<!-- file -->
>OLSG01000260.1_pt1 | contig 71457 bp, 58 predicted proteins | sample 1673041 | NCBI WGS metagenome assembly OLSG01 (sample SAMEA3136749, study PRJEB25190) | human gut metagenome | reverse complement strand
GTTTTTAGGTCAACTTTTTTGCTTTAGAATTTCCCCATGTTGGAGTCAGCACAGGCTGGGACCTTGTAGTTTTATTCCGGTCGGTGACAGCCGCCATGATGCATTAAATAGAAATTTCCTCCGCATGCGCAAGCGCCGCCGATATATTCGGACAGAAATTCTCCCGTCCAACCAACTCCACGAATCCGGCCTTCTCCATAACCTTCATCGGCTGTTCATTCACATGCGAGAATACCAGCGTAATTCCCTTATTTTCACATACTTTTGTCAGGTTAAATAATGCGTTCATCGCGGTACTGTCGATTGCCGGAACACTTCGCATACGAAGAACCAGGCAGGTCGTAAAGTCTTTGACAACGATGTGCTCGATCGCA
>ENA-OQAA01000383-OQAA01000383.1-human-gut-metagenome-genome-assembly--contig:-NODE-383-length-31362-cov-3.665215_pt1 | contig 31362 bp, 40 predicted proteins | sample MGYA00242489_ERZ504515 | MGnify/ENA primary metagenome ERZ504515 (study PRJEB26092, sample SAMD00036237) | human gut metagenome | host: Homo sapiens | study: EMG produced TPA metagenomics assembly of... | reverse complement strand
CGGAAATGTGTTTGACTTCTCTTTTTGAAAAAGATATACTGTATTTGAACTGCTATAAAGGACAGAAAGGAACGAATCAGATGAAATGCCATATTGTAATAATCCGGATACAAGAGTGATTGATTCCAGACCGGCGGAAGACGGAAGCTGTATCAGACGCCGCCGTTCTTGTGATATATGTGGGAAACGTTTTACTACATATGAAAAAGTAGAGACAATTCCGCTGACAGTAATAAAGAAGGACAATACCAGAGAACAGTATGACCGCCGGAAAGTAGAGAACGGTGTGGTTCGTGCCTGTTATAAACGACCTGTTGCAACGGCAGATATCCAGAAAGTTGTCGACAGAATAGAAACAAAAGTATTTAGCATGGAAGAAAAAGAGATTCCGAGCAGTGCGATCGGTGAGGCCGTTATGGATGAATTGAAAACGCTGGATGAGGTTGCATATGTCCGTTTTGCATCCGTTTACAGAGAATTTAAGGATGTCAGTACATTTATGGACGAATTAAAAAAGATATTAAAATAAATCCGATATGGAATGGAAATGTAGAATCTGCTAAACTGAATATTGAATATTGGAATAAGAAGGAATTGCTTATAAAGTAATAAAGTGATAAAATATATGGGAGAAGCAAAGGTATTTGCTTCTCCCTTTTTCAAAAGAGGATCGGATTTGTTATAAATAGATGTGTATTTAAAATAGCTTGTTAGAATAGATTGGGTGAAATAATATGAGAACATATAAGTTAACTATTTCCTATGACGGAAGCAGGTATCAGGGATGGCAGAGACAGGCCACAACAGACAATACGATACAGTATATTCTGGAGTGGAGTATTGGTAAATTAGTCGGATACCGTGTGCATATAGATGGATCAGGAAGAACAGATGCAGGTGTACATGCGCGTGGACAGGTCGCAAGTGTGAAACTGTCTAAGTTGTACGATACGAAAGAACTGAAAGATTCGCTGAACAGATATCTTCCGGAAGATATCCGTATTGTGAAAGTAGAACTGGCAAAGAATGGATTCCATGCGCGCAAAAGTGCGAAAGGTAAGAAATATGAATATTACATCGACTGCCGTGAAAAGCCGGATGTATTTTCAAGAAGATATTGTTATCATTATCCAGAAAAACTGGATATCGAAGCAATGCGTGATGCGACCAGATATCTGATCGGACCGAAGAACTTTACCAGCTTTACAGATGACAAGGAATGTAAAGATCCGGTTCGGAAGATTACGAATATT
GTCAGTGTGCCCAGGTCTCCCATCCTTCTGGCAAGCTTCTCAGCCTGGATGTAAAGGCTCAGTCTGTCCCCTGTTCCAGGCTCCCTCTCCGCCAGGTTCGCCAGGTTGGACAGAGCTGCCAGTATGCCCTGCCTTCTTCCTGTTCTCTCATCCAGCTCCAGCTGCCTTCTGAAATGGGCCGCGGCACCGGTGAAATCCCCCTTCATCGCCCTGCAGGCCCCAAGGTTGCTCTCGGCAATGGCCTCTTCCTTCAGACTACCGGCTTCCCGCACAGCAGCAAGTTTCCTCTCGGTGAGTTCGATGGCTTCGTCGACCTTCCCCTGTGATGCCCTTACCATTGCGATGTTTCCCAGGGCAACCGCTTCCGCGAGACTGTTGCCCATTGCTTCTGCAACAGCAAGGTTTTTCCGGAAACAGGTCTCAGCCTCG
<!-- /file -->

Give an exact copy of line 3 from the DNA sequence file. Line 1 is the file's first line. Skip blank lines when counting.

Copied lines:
>ENA-OQAA01000383-OQAA01000383.1-human-gut-metagenome-genome-assembly--contig:-NODE-383-length-31362-cov-3.665215_pt1 | contig 31362 bp, 40 predicted proteins | sample MGYA00242489_ERZ504515 | MGnify/ENA primary metagenome ERZ504515 (study PRJEB26092, sample SAMD00036237) | human gut metagenome | host: Homo sapiens | study: EMG produced TPA metagenomics assembly of... | reverse complement strand